Russia-Poland his­tor­i­cal feud clouds Auschwitz an­niver­sary

Antelope Valley Press - - SECOND FRONT - By VANESSA GERA and ARON HELLER

WAR­SAW, Poland — Over the next sev­eral days, world lead­ers will gather twice to mark the 75th an­niver­sary of the lib­er­a­tion of Auschwitz-Birke­nau, the most no­to­ri­ous of Nazi Ger­many’s death camps.

That there will be two com­pet­ing cer­e­monies — one in Jerusalem on Thurs­day and the other at the Auschwitz site in South­ern Poland on Mon­day — un­der­lines how po­lit­i­cally charged World War II re­mains as na­tion­al­ist gov­ern­ments in Russia and Poland seek to use their own in­ter­pre­ta­tion of the past for con­tem­po­rary po­lit­i­cal gain.

Lead­ers at both sites, joined by el­derly sur­vivors, will pay trib­ute to the 6 mil­lion Jews killed in the Holo­caust. Yet the com­mem­o­ra­tions risk be­ing over­shad­owed by a bit­ter dis­pute be­tween Poland — where Nazi Ger­man oc­cu­piers op­er­ated Auschwitz and other in­fa­mous camps — and Russia, the suc­ces­sor state to the Soviet Union.

“I am afraid this will not help the com­mem­o­ra­tion of the Holo­caust,” said Dar­iusz Stola, a Pol­ish his­to­rian and for­mer di­rec­tor of the POLIN Mu­seum of the His­tory of Pol­ish Jews.

Such com­mem­o­ra­tions, he said, should ide­ally be a mo­ment “for the present to serve the past.”

“Now the past is serv­ing the aims of cur­rent pol­i­tics,” he told The Associated Press.

Ahead of Thurs­day’s cer­e­mony in Jerusalem, Is­raeli Pres­i­dent Reu­ven Rivlin im­plored world lead­ers as­sem­bled for a din­ner at his of­fi­cial res­i­dence to “leave his­tory for the his­to­ri­ans.”

“The role of po­lit­i­cal lead­ers, of all of us, is to shape the fu­ture,” he said.

Soviet forces lib­er­ated Auschwitz on Jan. 27, 1945. But the coun­try had also signed a nonag­gres­sion ac­cord with the Nazis shortly be­fore the war be­gan in 1939, known as the Molo­tov-Ribben­trop pact. It con­tained a se­cret pro­to­col in which the to­tal­i­tar­ian pow­ers agreed to carve up East­ern Europe.

Two years later, Ger­many turned on Krem­lin leader Josef Stalin and in­vaded the Soviet Union, bring­ing the So­vi­ets into the war on the side of the Al­lies. Mil­lions of Red Army sol­diers lost their lives in the even­tual de­feat of Adolf Hitler’s Ger­many.

Rus­sian Pres­i­dent Vladimir Putin has sought to shift wartime blame to Poland over anger that his­tor­i­cal mem­ory in the West has be­gun to fo­cus more on the Soviet role in trig­ger­ing the war and less on its role in de­feat­ing Ger­many.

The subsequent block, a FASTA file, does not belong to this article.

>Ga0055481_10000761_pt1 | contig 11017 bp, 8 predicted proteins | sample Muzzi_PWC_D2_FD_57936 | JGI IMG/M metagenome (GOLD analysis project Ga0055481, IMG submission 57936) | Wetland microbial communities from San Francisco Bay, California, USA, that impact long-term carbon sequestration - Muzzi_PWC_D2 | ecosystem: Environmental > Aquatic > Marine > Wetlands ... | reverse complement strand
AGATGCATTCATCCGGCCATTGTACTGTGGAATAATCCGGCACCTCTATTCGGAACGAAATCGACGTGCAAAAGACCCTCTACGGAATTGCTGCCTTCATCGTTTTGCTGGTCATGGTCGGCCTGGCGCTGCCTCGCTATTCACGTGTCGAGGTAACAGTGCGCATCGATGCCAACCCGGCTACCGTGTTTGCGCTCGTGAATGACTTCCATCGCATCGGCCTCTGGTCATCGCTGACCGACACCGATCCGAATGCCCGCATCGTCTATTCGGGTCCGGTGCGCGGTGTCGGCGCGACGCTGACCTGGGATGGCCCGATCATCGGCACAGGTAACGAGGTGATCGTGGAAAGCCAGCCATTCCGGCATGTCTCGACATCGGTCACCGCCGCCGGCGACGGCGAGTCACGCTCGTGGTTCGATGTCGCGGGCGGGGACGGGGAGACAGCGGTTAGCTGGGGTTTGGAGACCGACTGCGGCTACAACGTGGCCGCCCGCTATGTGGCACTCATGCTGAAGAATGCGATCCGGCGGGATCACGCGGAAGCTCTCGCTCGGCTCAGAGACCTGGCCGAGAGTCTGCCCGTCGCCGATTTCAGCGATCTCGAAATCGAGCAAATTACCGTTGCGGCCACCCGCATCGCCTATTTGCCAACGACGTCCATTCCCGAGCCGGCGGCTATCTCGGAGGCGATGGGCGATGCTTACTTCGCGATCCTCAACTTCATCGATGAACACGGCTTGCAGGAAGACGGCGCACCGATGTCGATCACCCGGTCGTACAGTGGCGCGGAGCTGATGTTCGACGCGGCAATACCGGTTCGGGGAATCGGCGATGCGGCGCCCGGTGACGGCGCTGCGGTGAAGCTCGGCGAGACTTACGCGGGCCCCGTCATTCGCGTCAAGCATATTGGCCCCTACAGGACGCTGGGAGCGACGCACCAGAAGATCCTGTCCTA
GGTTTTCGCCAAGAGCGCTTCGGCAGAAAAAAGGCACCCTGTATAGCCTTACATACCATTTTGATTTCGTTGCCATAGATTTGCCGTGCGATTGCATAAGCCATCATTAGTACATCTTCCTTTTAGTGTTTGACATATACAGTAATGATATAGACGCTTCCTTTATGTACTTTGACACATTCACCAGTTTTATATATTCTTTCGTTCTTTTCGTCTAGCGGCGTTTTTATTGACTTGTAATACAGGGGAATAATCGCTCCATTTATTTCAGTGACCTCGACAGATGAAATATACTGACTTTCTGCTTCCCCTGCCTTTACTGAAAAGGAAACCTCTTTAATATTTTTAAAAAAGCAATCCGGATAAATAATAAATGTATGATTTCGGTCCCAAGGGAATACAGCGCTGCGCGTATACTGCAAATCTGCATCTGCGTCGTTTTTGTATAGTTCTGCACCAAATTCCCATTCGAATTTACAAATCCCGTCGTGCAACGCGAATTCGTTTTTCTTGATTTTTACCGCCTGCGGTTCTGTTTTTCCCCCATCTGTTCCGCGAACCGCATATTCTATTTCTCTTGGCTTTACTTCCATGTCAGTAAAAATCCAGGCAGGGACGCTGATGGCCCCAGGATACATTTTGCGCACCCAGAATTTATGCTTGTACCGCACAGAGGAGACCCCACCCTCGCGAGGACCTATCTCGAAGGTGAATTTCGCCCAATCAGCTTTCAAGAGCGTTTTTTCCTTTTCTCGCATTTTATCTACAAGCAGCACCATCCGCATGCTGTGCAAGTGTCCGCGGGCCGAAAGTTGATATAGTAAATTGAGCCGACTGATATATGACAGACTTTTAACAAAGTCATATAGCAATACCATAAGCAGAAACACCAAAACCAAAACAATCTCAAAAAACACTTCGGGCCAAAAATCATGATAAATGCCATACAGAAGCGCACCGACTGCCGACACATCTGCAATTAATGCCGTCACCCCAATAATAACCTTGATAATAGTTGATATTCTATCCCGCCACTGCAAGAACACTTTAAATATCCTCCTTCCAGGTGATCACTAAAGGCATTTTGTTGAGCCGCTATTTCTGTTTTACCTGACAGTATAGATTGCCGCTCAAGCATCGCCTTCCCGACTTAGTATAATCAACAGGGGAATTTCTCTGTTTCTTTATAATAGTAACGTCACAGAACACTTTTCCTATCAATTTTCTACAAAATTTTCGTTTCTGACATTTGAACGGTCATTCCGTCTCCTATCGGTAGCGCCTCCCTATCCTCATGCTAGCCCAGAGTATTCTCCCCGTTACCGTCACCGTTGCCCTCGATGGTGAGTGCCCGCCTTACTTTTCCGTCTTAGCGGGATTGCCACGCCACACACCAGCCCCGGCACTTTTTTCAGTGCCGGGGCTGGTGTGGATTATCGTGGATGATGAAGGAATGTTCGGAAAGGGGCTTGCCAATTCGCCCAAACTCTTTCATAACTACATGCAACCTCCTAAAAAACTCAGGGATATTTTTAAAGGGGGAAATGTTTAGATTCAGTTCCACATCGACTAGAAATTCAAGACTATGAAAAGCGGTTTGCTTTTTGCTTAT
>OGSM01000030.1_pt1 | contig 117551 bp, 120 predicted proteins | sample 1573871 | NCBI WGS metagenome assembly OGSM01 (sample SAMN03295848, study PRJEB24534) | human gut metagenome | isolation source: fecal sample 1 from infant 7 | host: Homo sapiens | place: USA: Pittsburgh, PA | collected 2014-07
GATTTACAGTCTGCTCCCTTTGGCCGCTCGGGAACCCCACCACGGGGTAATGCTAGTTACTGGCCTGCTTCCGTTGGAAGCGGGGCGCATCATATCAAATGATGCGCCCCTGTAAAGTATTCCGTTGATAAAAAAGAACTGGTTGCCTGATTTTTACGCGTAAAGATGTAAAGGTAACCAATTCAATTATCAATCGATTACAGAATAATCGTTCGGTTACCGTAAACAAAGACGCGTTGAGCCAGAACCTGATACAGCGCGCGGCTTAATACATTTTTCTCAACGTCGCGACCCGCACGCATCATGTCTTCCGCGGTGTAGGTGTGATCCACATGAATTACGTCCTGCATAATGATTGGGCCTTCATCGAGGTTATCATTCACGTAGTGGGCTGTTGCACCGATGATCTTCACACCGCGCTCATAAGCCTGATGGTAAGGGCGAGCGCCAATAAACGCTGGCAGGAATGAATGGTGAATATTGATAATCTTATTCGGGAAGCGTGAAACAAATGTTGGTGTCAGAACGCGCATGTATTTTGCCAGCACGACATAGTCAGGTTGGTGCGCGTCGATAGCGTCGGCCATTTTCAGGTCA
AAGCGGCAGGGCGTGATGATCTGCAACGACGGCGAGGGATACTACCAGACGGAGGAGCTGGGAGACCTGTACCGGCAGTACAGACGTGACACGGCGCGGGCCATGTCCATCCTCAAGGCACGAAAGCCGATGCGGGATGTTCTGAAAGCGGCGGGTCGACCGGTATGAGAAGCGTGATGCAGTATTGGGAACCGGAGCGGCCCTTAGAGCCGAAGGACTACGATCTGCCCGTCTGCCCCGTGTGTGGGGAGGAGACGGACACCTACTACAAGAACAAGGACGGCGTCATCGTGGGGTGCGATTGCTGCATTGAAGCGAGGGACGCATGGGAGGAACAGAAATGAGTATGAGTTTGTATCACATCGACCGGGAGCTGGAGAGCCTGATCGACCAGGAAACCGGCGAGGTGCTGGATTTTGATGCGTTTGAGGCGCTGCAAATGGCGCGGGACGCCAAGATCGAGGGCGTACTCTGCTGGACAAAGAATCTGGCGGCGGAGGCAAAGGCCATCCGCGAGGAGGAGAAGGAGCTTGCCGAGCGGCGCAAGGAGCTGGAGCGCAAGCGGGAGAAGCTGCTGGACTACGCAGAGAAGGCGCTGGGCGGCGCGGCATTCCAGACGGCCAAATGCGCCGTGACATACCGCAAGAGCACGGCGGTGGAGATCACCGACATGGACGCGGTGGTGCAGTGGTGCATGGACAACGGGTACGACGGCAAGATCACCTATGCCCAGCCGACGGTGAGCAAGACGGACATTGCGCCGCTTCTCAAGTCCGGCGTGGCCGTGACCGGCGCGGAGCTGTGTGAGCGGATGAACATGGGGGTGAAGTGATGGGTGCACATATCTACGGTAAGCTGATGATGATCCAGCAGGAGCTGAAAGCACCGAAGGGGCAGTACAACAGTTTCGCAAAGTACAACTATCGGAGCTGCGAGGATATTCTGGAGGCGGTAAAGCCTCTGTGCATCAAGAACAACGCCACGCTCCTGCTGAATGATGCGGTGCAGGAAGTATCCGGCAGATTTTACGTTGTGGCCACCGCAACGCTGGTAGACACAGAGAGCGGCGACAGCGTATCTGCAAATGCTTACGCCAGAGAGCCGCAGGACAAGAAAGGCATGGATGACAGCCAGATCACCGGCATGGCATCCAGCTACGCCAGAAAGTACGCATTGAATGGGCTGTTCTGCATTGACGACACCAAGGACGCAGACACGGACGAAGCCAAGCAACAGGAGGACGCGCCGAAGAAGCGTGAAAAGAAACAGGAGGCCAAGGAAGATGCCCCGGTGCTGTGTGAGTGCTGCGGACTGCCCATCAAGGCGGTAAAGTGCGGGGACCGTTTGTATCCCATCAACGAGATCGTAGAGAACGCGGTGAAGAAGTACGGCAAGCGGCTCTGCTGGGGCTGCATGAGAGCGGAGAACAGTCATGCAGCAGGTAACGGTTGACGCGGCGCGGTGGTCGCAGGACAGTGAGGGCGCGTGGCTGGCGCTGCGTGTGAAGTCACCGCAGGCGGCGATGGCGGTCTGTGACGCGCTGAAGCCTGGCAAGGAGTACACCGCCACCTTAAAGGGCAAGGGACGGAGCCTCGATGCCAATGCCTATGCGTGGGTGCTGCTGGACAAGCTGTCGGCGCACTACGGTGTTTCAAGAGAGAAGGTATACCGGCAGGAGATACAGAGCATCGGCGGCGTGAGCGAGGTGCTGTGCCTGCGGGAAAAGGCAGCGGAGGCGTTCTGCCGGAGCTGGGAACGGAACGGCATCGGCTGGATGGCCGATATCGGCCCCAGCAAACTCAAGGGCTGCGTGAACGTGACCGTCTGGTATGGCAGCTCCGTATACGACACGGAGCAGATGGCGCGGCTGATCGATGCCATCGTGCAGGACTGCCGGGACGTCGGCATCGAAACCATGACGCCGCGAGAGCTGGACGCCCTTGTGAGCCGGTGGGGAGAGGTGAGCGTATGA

The Rus­sian his­tor­i­cal moves have out­raged the Pol­ish gov­ern­ment, which be­lieves Putin’s main mo­tive is to weaken Pol­ish in­flu­ence in the Euro­pean Union. War­saw is one of the strong­est sup­port­ers of main­tain­ing sanc­tions on Mos­cow for its an­nex­a­tion of Crimea and has also been fight­ing a planned Rus­sian gas pipe­line. Pol­ish Prime Min­is­ter Ma­teusz Mo­raw­iecki has ac­cused Putin of ly­ing de­lib­er­ately to de­flect from his own fail­ures, in­clud­ing a ban on Rus­sian ath­letes over dop­ing.

At the same time, Poland has come un­der crit­i­cism for al­legedly min­i­miz­ing the role its own peo­ple played in help­ing Nazi oc­cu­piers kill Jews.

Putin and other Rus­sian of­fi­cials have been claim­ing that Poland — which was in­vaded in 1939 by Ger­man and Soviet forces — ac­tu­ally bears blame for start­ing the war. Western his­to­ri­ans see those al­le­ga­tions as a cyn­i­cal ploy to min­i­mize Soviet re­spon­si­bil­ity as Mos­cow to­day seeks to glo­rify what is known in Russia as the Great Pa­tri­otic War and more gen­er­ally a Stal­in­ist era that in­cluded mass killings of do­mes­tic op­po­nents and suf­fer­ing im­posed on East­ern Europe dur­ing decades of com­mu­nist rule.

In re­cent days, Poland’s gov­ern­ment has de­fended the na­tion’s record, re­call­ing how its wartime gov­ern­ment-in-ex­ile sought to save Jews, and list­ing cul­tural and eco­nomic dam­age that Poland suf­fered af­ter Soviet troops took con­trol of its ter­ri­tory at the end of World War II.

In draw­ing dozens of world lead­ers to the World Holo­caust Fo­rum in Jerusalem, Is­rael had hoped to present a united front in com­mem­o­rat­ing the geno­cide of Euro­pean Jewry and warn­ing against the per­ils of mod­ern-day anti-Semitism.

In­stead, Pol­ish Pres­i­dent An­drzej Duda is boy­cotting the event at the Yad Vashem me­mo­rial be­cause, un­like Putin, he was not in­vited to speak and wouldn’t be able to de­fend his na­tion’s his­tor­i­cal record. Duda will pre­side at the Auschwitz cer­e­mony, which Putin will not at­tend.

In an ap­par­ently re­lated de­vel­op­ment, Is­rael’s For­eign Min­istry said Tues­day that Lithua­nia’s pres­i­dent, Gi­tanas Nauseda, had “un­for­tu­nately” can­celed.

Nauseda’s of­fice said he was busy at the Davos eco­nomic fo­rum and that Lithua­nia’s par­lia­ment chair­man would rep­re­sent the gov­ern­ment in Jerusalem.

But the Lithua­nian gov­ern­ment last week voiced its sol­i­dar­ity with Poland and said it would work with War­saw to re­sist Rus­sian “lies.” Nauseda is at­tend­ing next week’s cer­e­mony at Auschwitz led by Duda.


In this Dec. 6 file photo, the sun lights the build­ings be­hind the en­trance of the for­mer Nazi death camp of Auschwitz-Birke­nau in Oswiecim, Poland.

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